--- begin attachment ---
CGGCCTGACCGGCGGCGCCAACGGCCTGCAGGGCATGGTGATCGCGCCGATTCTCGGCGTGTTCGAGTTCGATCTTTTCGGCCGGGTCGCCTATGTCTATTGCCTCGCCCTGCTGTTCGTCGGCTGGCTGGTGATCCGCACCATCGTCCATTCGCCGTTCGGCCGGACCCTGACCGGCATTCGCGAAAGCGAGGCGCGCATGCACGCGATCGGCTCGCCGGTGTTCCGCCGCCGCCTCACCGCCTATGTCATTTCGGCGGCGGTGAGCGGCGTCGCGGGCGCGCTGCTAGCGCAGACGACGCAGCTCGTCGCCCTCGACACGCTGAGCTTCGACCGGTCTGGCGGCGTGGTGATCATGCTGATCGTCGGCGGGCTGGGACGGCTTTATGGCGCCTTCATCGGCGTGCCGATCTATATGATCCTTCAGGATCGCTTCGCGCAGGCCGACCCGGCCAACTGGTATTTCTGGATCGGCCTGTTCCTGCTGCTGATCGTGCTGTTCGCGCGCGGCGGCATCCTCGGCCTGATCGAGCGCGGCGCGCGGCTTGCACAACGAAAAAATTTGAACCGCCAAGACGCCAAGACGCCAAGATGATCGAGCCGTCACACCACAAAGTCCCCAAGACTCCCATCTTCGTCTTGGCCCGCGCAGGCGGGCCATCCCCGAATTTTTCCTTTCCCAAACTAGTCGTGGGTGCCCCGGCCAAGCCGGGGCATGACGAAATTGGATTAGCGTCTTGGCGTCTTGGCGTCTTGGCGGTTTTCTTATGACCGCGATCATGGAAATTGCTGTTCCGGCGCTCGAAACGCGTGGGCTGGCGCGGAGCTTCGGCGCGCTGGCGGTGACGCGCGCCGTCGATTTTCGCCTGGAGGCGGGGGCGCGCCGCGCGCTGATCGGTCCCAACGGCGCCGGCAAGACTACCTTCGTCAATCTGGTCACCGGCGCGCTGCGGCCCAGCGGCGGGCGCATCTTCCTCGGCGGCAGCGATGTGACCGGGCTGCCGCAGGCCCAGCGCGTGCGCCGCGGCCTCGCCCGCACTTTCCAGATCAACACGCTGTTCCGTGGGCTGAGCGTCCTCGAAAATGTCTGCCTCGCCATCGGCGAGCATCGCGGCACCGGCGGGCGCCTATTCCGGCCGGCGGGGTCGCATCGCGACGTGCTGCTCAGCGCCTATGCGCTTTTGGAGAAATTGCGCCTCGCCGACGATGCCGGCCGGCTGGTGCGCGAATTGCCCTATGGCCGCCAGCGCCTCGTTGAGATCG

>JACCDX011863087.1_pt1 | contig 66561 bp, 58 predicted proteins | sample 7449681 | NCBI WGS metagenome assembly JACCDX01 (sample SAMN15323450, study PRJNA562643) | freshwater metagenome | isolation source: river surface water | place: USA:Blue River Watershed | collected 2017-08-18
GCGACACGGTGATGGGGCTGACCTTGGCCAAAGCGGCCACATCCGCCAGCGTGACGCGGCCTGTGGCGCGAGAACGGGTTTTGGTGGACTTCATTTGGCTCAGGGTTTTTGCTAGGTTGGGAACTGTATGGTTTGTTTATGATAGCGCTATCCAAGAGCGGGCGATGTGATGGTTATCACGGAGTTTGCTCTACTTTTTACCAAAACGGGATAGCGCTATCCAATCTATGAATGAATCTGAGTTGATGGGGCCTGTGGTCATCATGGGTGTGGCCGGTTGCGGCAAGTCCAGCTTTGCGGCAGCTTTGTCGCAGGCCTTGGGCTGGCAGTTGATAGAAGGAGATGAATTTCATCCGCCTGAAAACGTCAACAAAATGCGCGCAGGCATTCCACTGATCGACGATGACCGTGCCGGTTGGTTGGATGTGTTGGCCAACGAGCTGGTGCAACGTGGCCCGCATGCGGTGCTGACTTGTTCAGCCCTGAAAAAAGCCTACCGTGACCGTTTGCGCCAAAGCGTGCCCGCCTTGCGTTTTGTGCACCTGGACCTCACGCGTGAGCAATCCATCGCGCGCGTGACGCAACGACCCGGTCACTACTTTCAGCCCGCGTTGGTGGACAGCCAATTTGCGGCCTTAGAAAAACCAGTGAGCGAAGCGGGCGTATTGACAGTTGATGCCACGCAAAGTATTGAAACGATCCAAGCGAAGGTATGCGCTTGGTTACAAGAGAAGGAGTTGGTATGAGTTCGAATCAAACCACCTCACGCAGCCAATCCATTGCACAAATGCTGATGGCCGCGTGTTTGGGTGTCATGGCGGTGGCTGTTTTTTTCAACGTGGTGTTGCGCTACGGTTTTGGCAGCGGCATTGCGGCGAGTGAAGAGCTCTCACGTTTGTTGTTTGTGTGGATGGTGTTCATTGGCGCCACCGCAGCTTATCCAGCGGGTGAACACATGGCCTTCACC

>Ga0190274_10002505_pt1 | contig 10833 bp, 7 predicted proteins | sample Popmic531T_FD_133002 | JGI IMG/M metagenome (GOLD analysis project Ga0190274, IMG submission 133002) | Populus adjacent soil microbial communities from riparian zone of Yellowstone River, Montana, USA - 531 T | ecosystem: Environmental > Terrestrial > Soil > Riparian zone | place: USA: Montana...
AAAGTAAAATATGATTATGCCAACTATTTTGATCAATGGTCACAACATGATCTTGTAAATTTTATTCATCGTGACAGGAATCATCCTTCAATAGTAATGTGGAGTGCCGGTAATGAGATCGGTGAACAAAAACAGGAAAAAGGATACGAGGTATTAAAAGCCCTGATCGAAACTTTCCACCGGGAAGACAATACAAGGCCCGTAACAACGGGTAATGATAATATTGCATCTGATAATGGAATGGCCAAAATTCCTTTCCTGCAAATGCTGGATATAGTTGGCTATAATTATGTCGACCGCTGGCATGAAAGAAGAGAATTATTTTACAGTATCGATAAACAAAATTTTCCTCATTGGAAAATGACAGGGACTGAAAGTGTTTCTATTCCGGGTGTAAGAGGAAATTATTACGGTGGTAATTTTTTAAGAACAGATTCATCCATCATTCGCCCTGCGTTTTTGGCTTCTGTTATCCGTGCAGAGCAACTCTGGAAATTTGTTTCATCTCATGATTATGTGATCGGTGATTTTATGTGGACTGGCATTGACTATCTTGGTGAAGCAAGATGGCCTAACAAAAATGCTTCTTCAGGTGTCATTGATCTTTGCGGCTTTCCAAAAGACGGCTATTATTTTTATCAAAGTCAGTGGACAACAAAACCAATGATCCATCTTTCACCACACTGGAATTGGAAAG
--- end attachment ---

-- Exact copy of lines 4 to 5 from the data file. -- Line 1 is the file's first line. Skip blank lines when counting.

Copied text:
>Ga0190274_10002505_pt1 | contig 10833 bp, 7 predicted proteins | sample Popmic531T_FD_133002 | JGI IMG/M metagenome (GOLD analysis project Ga0190274, IMG submission 133002) | Populus adjacent soil microbial communities from riparian zone of Yellowstone River, Montana, USA - 531 T | ecosystem: Environmental > Terrestrial > Soil > Riparian zone | place: USA: Montana...
AAAGTAAAATATGATTATGCCAACTATTTTGATCAATGGTCACAACATGATCTTGTAAATTTTATTCATCGTGACAGGAATCATCCTTCAATAGTAATGTGGAGTGCCGGTAATGAGATCGGTGAACAAAAACAGGAAAAAGGATACGAGGTATTAAAAGCCCTGATCGAAACTTTCCACCGGGAAGACAATACAAGGCCCGTAACAACGGGTAATGATAATATTGCATCTGATAATGGAATGGCCAAAATTCCTTTCCTGCAAATGCTGGATATAGTTGGCTATAATTATGTCGACCGCTGGCATGAAAGAAGAGAATTATTTTACAGTATCGATAAACAAAATTTTCCTCATTGGAAAATGACAGGGACTGAAAGTGTTTCTATTCCGGGTGTAAGAGGAAATTATTACGGTGGTAATTTTTTAAGAACAGATTCATCCATCATTCGCCCTGCGTTTTTGGCTTCTGTTATCCGTGCAGAGCAACTCTGGAAATTTGTTTCATCTCATGATTATGTGATCGGTGATTTTATGTGGACTGGCATTGACTATCTTGGTGAAGCAAGATGGCCTAACAAAAATGCTTCTTCAGGTGTCATTGATCTTTGCGGCTTTCCAAAAGACGGCTATTATTTTTATCAAAGTCAGTGGACAACAAAACCAATGATCCATCTTTCACCACACTGGAATTGGAAAG